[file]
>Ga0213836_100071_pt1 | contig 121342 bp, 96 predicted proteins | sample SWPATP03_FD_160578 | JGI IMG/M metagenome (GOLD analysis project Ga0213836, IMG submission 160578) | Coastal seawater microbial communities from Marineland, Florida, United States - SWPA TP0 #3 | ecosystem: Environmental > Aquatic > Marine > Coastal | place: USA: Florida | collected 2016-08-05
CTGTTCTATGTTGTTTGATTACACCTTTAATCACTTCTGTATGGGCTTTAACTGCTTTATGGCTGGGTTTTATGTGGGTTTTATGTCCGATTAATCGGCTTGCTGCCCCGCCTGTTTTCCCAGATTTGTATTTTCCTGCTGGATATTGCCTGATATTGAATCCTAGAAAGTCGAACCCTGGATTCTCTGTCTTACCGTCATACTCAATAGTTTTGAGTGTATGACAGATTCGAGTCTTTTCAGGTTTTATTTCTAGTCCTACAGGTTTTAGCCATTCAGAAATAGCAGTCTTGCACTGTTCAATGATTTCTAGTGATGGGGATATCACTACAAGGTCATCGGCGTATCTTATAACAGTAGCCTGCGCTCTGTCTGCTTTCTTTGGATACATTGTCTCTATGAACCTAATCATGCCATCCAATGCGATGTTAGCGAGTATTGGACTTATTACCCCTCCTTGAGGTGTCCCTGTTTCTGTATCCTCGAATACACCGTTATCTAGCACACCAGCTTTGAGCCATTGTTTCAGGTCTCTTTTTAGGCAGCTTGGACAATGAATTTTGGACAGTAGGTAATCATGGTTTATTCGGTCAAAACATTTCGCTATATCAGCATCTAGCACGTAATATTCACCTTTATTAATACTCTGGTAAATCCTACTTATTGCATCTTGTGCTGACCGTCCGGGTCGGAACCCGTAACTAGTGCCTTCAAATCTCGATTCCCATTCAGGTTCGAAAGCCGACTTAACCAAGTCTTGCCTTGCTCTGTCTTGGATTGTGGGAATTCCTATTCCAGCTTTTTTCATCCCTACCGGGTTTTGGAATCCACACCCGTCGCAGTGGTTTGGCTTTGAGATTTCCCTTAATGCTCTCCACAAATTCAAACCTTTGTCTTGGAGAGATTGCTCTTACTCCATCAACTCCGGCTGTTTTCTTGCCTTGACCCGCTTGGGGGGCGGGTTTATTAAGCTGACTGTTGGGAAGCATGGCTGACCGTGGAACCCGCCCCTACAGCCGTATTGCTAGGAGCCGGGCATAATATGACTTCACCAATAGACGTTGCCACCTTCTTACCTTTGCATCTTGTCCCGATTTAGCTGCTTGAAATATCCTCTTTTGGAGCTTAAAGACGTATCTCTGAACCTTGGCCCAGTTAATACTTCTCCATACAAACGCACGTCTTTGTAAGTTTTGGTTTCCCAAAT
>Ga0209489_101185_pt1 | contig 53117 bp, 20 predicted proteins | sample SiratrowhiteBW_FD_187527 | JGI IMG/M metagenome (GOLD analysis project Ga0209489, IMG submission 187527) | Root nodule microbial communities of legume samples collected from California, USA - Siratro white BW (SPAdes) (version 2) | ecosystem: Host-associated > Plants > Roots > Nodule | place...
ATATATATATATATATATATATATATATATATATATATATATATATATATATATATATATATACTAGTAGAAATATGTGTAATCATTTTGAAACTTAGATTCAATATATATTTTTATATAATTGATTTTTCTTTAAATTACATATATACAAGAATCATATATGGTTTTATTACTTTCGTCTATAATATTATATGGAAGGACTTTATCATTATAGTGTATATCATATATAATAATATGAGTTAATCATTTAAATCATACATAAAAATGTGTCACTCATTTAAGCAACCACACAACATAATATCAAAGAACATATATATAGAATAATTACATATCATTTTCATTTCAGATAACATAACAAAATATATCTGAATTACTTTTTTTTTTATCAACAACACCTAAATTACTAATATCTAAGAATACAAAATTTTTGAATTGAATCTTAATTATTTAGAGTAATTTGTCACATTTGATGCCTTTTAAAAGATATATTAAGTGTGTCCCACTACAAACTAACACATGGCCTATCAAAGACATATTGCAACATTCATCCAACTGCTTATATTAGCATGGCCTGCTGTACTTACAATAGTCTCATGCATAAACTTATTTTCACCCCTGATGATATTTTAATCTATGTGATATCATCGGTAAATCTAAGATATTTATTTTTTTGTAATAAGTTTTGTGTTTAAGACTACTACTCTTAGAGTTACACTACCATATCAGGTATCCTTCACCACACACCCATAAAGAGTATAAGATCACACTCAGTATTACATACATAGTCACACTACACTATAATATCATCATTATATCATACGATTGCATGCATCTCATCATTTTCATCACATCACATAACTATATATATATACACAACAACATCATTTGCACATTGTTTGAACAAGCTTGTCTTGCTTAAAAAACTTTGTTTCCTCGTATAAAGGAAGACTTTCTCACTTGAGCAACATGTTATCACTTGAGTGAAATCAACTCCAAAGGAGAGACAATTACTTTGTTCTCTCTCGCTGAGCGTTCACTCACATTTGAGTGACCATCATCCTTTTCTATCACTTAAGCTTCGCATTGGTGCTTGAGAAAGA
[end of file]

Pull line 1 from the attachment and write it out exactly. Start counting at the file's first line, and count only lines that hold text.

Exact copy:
>Ga0213836_100071_pt1 | contig 121342 bp, 96 predicted proteins | sample SWPATP03_FD_160578 | JGI IMG/M metagenome (GOLD analysis project Ga0213836, IMG submission 160578) | Coastal seawater microbial communities from Marineland, Florida, United States - SWPA TP0 #3 | ecosystem: Environmental > Aquatic > Marine > Coastal | place: USA: Florida | collected 2016-08-05